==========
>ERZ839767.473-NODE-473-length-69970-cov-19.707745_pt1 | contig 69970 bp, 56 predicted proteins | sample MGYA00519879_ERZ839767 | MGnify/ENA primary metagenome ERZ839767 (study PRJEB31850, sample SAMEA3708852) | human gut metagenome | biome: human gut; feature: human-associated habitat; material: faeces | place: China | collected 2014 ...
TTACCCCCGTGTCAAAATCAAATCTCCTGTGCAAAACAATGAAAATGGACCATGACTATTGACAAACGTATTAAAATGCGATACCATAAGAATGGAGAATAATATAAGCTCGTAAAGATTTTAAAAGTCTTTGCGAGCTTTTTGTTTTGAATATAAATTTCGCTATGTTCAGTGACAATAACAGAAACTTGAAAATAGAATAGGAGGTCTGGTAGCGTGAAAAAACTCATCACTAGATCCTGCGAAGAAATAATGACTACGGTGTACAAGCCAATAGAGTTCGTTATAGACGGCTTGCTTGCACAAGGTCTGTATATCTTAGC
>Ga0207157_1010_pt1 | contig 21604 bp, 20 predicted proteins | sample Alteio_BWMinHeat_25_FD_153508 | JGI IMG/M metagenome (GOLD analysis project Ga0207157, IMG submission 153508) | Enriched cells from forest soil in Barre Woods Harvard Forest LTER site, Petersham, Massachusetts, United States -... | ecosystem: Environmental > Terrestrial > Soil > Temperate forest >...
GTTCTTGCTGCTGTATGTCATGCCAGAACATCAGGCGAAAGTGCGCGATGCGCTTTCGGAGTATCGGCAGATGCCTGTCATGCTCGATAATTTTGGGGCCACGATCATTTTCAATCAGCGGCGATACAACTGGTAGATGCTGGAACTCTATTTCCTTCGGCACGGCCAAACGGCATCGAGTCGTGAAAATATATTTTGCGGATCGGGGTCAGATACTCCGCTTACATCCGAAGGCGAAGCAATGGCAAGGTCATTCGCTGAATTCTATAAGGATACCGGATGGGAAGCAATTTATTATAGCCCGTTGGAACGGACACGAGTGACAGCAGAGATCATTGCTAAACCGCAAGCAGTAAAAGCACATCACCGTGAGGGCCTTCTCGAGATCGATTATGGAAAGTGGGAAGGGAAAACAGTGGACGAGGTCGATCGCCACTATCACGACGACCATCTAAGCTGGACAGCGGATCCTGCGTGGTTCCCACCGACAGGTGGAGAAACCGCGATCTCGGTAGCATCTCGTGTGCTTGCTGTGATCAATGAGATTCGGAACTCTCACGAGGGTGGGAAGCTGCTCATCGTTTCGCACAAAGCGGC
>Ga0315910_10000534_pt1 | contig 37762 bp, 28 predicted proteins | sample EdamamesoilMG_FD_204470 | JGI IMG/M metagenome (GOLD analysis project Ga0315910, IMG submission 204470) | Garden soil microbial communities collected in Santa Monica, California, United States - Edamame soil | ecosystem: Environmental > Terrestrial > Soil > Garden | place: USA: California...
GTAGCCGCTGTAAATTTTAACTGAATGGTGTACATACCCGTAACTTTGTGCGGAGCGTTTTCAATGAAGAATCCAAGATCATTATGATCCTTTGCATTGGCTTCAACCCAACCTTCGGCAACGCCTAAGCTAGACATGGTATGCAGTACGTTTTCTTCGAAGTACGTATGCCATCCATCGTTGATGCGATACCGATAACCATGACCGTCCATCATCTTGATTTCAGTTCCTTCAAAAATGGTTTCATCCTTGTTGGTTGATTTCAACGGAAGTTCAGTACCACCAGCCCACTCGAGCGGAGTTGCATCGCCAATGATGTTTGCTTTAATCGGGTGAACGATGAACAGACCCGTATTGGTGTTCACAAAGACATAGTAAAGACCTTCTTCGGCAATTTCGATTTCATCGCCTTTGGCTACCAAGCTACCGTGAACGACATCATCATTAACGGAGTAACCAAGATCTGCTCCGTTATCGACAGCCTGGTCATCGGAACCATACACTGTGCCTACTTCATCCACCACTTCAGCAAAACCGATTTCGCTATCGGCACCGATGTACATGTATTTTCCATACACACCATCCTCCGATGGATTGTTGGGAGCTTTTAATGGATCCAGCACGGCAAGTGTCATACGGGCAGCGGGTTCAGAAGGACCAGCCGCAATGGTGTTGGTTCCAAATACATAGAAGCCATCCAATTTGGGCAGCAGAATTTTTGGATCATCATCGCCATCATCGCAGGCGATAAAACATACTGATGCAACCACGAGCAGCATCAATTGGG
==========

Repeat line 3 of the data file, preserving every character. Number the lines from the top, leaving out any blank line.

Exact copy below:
>Ga0207157_1010_pt1 | contig 21604 bp, 20 predicted proteins | sample Alteio_BWMinHeat_25_FD_153508 | JGI IMG/M metagenome (GOLD analysis project Ga0207157, IMG submission 153508) | Enriched cells from forest soil in Barre Woods Harvard Forest LTER site, Petersham, Massachusetts, United States -... | ecosystem: Environmental > Terrestrial > Soil > Temperate forest >...